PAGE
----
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Energy Executives See Little Good News for Depressed Industry : Analysts Expect Oil Demand to Remain Flat

February 03, 1986|DONALD WOUTAT | Times Staff Writer

HOUSTON — Everybody knows what happened when oil prices surged during the 1970s from $2 to $38 a barrel: The world started using less oil.

Today, it is apparently a key assumption of the Organization of Petroleum Exporting Countries that, as it drives oil prices down, the reverse will occur: The world will begin using more oil.

Even before the recent collapse in crude oil prices, a gradual price decline that began in 1982 had appeared to weaken the resolve of industrial nations to keep making gains in energy efficiency. Funds for alternative-energy schemes dried up, for example, and Detroit won relief from auto fuel-economy standards imposed during the energy crisis.

At an energy conference last week in Houston, where a major resurgence of demand would be good news for a depressed industry, former OPEC Secretary General Rene Ortiz declared that "conservation, in my opinion, has reached a plateau. We will witness a slow growth of demand."

But Ortiz appears to be in the minority. Energy executives and economists say that won't happen for several years at least. And they gave OPEC little chance of achieving unity on pricing policy for a few days, not to mention several years.

"We're very much demand skeptics," said Joseph Stanislaw, the Paris-based director of international economics for Cambridge Energy Research Associates, a prominent energy consulting firm based in Cambridge, Mass. "Oversupply is not going to create new demand in three to five years. Energy demand has already been predetermined."

To be sure, predicting the energy business is an almost laughable undertaking anymore. By now, according to forecasts made in the late 1970s, oil prices were supposed to be continuing in an upward spiral toward the $75-per-barrel mark. Instead, they plunged 30% to about $20 per barrel in the last two months.

"We were wrong about economic growth, we were wrong about the elasticity of demand, we were wrong about estimates of OPEC production," said Robert McClements Jr., president of Sun Co., the 10th-biggest oil company. "We've never been here before. What we're living with now doesn't have a prototype. We can't forecast the future. If someone asks me what's going to happen to oil prices, I tell him to go take a cold shower."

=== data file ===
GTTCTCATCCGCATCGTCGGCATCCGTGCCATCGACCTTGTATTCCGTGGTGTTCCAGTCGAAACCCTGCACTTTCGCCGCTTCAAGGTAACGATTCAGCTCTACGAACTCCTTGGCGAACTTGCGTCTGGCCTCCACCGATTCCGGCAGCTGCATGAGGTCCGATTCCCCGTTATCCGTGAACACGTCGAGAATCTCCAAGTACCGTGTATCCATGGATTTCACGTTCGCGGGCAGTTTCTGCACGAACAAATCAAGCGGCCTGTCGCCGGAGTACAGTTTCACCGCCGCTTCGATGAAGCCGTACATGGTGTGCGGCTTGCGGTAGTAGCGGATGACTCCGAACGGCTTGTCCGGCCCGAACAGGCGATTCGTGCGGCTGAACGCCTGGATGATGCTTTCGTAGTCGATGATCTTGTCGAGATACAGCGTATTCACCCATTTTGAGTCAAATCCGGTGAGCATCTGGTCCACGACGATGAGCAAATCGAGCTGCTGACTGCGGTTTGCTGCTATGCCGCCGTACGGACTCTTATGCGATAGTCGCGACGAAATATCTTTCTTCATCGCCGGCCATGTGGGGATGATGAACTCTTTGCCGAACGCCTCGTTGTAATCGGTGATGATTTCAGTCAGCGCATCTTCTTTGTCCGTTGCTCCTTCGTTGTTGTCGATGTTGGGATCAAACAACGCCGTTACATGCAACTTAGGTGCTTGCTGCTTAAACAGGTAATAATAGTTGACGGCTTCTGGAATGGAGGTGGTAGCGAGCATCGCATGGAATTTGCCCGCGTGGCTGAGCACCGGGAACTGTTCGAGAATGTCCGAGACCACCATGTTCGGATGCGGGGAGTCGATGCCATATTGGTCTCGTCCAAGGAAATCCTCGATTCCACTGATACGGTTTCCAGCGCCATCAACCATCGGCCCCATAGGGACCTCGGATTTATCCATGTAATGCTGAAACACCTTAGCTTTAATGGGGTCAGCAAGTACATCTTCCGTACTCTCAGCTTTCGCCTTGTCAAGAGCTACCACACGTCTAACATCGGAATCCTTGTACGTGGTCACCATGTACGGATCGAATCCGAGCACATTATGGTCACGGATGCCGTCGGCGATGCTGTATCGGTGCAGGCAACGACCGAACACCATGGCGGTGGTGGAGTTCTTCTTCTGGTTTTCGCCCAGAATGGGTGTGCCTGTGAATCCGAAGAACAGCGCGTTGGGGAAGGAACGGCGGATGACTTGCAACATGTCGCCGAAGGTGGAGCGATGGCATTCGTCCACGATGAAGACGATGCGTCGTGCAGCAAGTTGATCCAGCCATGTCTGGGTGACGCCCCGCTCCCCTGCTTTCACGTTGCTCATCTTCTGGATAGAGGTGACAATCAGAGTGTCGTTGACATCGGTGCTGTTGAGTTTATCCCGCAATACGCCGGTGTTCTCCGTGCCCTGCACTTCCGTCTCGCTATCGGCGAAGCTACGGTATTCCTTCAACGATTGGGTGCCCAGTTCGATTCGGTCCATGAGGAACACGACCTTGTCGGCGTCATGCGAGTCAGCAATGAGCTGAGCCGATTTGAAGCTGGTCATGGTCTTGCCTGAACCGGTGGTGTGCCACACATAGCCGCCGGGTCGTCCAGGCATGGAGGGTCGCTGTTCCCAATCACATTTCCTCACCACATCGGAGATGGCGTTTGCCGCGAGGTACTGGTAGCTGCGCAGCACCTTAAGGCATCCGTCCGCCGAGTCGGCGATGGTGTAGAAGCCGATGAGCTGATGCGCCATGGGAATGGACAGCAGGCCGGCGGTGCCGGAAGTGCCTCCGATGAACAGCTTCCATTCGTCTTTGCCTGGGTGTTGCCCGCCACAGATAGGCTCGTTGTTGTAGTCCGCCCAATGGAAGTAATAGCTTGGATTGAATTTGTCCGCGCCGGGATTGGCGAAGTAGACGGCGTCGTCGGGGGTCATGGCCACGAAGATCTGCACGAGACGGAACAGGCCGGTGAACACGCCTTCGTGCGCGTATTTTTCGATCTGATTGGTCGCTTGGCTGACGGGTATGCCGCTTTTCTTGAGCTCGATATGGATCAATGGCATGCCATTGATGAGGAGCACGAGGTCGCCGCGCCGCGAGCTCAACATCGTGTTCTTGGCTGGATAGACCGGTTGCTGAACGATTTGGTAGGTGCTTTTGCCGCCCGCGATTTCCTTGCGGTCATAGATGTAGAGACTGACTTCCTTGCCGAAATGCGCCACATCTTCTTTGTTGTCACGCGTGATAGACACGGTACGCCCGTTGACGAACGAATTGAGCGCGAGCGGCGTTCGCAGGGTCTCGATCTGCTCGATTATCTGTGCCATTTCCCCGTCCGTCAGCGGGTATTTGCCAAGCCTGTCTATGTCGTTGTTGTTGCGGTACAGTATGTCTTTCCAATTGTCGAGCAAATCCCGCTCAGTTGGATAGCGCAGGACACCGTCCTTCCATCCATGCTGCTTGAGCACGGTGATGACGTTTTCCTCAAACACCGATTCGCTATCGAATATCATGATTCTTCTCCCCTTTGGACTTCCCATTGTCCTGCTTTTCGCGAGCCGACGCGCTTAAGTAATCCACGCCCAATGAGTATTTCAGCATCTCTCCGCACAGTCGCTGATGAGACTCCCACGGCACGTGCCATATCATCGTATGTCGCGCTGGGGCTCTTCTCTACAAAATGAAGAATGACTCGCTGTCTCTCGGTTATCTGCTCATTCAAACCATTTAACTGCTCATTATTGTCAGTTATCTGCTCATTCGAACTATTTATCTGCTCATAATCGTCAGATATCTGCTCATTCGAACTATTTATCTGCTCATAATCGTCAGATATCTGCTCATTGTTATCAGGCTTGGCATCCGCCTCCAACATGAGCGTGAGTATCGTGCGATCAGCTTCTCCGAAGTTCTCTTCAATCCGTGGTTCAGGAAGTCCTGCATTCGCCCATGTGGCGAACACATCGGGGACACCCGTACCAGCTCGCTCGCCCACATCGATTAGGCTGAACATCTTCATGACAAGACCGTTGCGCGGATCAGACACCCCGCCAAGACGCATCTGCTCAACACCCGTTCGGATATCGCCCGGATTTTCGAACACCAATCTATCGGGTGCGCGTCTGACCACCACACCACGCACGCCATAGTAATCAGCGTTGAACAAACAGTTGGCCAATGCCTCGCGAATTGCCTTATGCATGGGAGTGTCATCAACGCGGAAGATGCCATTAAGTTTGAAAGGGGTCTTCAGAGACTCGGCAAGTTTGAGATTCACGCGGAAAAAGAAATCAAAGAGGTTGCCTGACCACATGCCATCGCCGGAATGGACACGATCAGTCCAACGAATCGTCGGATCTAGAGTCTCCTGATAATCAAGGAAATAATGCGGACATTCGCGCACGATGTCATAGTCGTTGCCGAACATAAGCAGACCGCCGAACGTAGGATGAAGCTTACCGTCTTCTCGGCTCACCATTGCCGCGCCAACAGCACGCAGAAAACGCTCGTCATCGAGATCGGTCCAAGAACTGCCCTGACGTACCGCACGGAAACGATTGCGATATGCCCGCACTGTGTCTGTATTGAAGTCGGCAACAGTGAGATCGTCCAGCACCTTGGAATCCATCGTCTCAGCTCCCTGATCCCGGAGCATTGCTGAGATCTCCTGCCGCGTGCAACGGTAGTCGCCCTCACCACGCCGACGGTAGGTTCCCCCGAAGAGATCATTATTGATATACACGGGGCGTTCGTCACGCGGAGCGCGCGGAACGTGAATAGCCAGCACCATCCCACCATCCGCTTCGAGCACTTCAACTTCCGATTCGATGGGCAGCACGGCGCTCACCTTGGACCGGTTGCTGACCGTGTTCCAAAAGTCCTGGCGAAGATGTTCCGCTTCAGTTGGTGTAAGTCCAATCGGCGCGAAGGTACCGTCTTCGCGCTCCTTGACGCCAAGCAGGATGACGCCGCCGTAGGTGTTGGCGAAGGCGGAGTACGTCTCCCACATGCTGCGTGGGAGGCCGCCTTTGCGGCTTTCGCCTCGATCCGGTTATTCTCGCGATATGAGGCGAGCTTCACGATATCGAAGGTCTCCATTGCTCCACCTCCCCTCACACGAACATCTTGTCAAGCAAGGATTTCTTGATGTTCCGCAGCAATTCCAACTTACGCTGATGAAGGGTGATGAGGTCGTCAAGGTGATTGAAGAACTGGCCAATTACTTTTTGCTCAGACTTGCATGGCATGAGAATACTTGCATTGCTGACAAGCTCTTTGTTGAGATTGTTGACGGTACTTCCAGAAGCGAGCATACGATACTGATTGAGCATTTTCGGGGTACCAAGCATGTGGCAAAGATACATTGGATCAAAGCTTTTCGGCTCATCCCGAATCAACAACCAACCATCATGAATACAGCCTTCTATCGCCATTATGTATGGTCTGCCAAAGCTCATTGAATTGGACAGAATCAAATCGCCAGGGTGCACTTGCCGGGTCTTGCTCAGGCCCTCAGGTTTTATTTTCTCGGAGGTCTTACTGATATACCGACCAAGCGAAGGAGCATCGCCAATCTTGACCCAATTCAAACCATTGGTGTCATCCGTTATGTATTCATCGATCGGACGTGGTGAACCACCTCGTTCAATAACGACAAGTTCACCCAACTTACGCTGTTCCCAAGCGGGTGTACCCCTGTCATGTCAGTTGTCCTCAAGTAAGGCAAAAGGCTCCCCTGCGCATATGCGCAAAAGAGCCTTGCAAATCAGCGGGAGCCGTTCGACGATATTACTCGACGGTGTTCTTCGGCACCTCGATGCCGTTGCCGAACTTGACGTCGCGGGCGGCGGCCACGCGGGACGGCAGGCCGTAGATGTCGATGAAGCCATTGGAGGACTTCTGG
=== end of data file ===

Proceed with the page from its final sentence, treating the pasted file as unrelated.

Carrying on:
Moreover, the oil industry has been characterized by volatility in supply and demand since the first well was drilled in Pennsylvania in 1859. Indeed, historians trace the phrase, "The bottom fell out of the market," to the early years of the oil industry when disastrous overproduction sent the price from $20 a barrel in 1860 to 10 cents a barrel a year later.

Analysts also stress that price will remain subject to volatile swings as supplies rise and fall. A sharp falloff in oil exploration, for instance, is already under way as declining prices slash the financial incentive for new discoveries. That will work against the current oversupply and in favor of higher prices in the future.

The sharp drop that has occurred since January could create temporary new demand of up to 3 million barrels per day, Stanislaw says, as electricity generators are switched from other fuels to oil to capitalize on the low prices. But prices of coal and natural gas would be quickly cut to stay competitive.

There is skepticism that the basic underlying demand for oil will change markedly in response to the sharply lower prices, mainly because the energy-related changes in the economy since the 1970s have been so fundamental.

National policies of energy conservation and oil substitution, combined with radically changed attitudes among industrial companies, motorists, homeowners and other energy users, all served to slow the overall growth in energy demand and reduce oil's share of the energy pie since 1973, compared to the 1960-73 period.

Economists say two of the most important factors have been the switching of electric generation away from oil in industrial nations and increased use of natural gas in Western Europe and liquefied natural gas in Japan. Thus oil consumption, which grew 7.6% a year between 1960 and 1973, has fallen an average growth rate of 1.3% annually since then.

'De-Energized' World Economy

"We have de-energized the world economy," declares Thomas McHale, senior economist at Drexel Burnham Lambert and an energy specialist. "We're not going to see any dramatic demand response to lower prices."

The U.S. Department of Energy's latest forecast for oil consumption, issued in mid-November before the sharp decline in prices, predicted that U.S. refiners' costs for crude oil would drop $1.25 to $25.08 per barrel in 1986, compared to last year. Despite such a decline and a projected 2.1% increase in the gross national product in 1986, the government saw U.S. oil consumption remaining essentially flat at 15.7 million barrels per day.

"That means that, even with the decline in prices, the amount of energy used to produce $1 of GNP would continue to decline," a DOE economist said.

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